PIAT

Part Three.

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Caption: SOGERI VALLEY, NEW GUINEA. 1943-09-19. TEST OF THE PROJECTOR INFANTRY TANK ATTACK MARK 1 AT A RANGE OF 75 YARDS. NOTE BOMB EXPLODING ON STRIKING PILLBOX.
Note: the pillbox was a log/earth type captured from the Japanese.

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Caption: SOGERI VALLEY, NEW GUINEA. 1943-09-19. TEST OF THE PROJECTOR INFANTRY TANK ATTACK MARK 1 AT A RANGE OF 75 YARDS. NOTE BOMB EXPLODING ON STRIKING PILLBOX.

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Caption: SOGERI VALLEY, NEW GUINEA. 1943-09-24. CLOSE UP OF THE BOMBS USED IN THE PROJECTOR INFANTRY TANK ATTACK MARK 1 WHICH DID NOT EXPLODE IN THE SHOOT AGAINST THE TEST PILLBOX. THESE BOMBS WILL BE DESTROYED BY AN ARMY BOMB DISPOSAL UNIT.
(It would be interesting to know the hit/detonation ratio. References to the PIAT being used in the Far East often refer to the weapon's effectiveness against bunkers).
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Caption: SOGERI VALLEY, NEW GUINEA. 1943-09-24. CLOSE UP SHOWING WHERE A BOMB FROM A PROJECTOR INFANTRY TANK ATTACK MARK 1 HAD PENETRATED A LOG AND EXPLODED IN A PILLBOX, DURING A TEST SHOOT BY THE NEW GUINEA FORCE TRAINING SCHOOL.

A number of similar images have not been posted as they are the same pillbox from different angles.

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Caption: SOGERI VALLEY, NEW GUINEA. 1943-09-19. PREPARING TO FIRE THE PROJECTOR INFANTRY TANK ATTACK MARK 1 DURING A TEST OF THE MISSILE AGAINST JAPANESE PILLBOXES. LEFT TO RIGHT: VX85020 LIEUTENANT S. P. MOWBRAY, CHIEF INSTRUCTOR WEAPONS WING; VX85018 WARRANT OFFICER 1 (WO1) DRUITT, AUSTRALIAN INSTRUCTIONAL CORPS, SMALL ARMS SCHOOL, BONEGILLA; TX10815 WO1 A. A. WHITTON, AUSTRALIAN INSTRUCTIONAL CORPS, SMALL ARMS SCHOOL, BONEGILLA.
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Caption: SOGERI VALLEY, NEW GUINEA. 1943-09-24. NX134018 SERGEANT N. J. KING, INSTRUCTOR OF THE NEW GUINEA FORCE TRAINING SCHOOL INSPECTING THE RESULTS OF AN ATTACK AGAINST A PILLBOX WITH A PROJECTOR INFANTRY TANK ATTACK MARK 1.

There are a number of other photos of this series on the AWM website. Most are of the bunkers pre and post attack. The one below is reproduced as, while I have read of the skill with which Japanese bunkers were camouflaged, the photo shows just how hard they would have been to spot.
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Them's unusually big pouches... Or at least the left one is.

 
That's a nice picture, it brutally brings home how bloody close you had to get.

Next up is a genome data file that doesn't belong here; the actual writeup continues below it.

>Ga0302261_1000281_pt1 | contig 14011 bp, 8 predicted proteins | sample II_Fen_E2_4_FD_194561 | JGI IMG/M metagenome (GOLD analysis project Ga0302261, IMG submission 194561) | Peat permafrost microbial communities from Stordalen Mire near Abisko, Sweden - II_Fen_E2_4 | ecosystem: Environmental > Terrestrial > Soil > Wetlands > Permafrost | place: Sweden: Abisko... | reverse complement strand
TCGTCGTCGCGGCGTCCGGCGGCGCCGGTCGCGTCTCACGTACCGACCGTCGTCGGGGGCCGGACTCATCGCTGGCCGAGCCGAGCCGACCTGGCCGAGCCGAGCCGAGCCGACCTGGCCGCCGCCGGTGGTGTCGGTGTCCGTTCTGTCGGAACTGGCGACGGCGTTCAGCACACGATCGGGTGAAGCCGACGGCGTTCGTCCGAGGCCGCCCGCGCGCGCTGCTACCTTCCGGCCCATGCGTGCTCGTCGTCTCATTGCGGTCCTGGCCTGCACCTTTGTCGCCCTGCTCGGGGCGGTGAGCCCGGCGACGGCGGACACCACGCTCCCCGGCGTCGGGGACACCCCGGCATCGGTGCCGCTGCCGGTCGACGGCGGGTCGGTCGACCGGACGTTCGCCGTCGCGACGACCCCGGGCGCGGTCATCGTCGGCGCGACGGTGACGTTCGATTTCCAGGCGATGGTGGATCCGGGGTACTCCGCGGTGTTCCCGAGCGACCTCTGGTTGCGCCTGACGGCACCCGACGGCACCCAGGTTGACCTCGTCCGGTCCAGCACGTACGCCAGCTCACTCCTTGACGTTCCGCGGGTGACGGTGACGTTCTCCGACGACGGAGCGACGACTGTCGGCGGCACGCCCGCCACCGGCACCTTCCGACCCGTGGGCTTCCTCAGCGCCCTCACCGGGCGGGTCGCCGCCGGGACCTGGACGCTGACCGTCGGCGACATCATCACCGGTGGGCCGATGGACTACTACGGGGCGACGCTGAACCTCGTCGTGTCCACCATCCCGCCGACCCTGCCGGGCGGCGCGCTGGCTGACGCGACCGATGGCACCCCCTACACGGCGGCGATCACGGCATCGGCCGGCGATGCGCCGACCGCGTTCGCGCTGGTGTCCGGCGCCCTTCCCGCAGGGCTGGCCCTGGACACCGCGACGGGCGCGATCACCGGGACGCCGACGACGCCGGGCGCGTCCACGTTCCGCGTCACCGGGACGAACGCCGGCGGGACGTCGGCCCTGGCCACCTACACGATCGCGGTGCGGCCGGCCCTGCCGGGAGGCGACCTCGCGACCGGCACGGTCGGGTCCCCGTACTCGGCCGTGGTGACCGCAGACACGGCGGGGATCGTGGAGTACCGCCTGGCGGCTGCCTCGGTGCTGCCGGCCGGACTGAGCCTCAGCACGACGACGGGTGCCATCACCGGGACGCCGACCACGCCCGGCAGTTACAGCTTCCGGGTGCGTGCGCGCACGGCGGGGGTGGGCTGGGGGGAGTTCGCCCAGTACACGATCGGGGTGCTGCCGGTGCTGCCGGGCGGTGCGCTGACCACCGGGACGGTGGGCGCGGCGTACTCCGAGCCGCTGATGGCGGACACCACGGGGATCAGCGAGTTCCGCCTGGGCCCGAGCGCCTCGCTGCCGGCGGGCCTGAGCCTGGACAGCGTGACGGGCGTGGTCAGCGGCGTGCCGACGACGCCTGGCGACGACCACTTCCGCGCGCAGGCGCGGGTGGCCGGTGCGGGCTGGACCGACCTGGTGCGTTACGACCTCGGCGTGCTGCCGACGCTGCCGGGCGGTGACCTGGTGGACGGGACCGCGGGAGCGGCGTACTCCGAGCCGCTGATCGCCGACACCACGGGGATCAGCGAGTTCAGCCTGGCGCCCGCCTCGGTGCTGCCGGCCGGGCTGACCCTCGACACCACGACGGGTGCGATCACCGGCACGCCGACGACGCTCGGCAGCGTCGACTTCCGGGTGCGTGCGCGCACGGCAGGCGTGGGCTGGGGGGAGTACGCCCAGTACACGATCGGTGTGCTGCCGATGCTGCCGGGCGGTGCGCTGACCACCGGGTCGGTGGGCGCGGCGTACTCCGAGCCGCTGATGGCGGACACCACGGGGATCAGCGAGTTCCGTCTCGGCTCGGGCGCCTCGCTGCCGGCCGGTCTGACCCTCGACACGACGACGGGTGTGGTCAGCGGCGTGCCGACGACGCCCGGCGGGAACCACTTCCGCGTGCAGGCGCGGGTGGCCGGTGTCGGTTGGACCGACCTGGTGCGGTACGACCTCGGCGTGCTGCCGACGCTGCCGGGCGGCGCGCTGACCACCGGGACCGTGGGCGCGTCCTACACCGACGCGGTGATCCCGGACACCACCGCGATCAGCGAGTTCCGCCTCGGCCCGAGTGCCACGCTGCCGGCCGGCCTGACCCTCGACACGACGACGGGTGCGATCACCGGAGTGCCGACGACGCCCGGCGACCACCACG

They are nice images. Way too close if there's an LMG in the bunker...
I am looking for images/info about the 29mm Spigot Mortar (Blacker Bombard) atm. There are remarkably few images considering the production run. They were used in North Africa but we were rapidly heading backwards at the time so there may not have been much chance for the war photographers to snap them. The one firm reference I have found re. Tobruk is that a promised delivery of the mortars had not materialised.
Off topic, I saw one image of a Northover Projector in Malaya, which was a surprise. :)
 
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ugly

LE
Moderator
The jungle can be a problem with log bunkers and limited fields of fire, in close country 50 yards may be long range.
 
The jungle can be a problem with log bunkers and limited fields of fire, in close country 50 yards may be long range.
In the photo you can see that trees have been cut down or blown up, and undergrowth cleared to form the practice range. If the area was not prepared we would not have even been able to see the bunker from the perspective of the camera.
 
That's a nice picture, it brutally brings home how bloody close you had to get.
And, judging by the 5 unexploded bombs, there seems to have been a strong possibility that, even if you did manage to hit the target, the bomb wouldn't then explode,
 
And, judging by the 5 unexploded bombs, there seems to have been a strong possibility that, even if you did manage to hit the target, the bomb wouldn't then explode,
I haven't seen reports of a horrible number of blinds for a PIAT, so I wonder if it's a problem with the round and temperature, or the target. Remember these were designed and tested on armour plate, not wooden logs. You'll note most of them have their hollow cahrges crushed and the fuse probe extended still. Which might indicate they were having trouble getting a clean hit.
 
I haven't seen reports of a horrible number of blinds for a PIAT, so I wonder if it's a problem with the round and temperature, or the target. Remember these were designed and tested on armour plate, not wooden logs. You'll note most of them have their hollow cahrges crushed and the fuse probe extended still. Which might indicate they were having trouble getting a clean hit.
One of the French chaps who used PIAT as an ad hoc mortar reported that the rounds would sometimes not detonate on bunker roofs (the chap was talking about landing craft-mounted PIAT being used against land targets). The construction of the bunkers was not noted but, given the context, I would assume log/earth. I will find the quote.

Edit: I had actually posted it earlier in this thread:

'For my part, I did not believe too much in this projectile. Having used it once
on a blockaus (quite rare), in sections of coconut trees, hidden in a hut, the
projectile, did not explode! Was it due to humidity? Who knows! The 20m / ma took over
quickly, thankfully !!'
 
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A recent (well, now) find from the web. From a Korean website, which is here: 본격 아른헴 그라드 - 기갑 갤러리

The (auto translated caption is: 'P.I.A.T Ong is piled up in the Iraq Booty Warehouse')

The best I can find in terms of cross-referencing is a post from Reddit, here:
Which threw up the other two images. Pretty frustrating. In terms of the source of the PIATs, I'd defer to other posters. The weapons seem stored sans removable parts so were they stored as supplied, presumably with the other parts packed away also?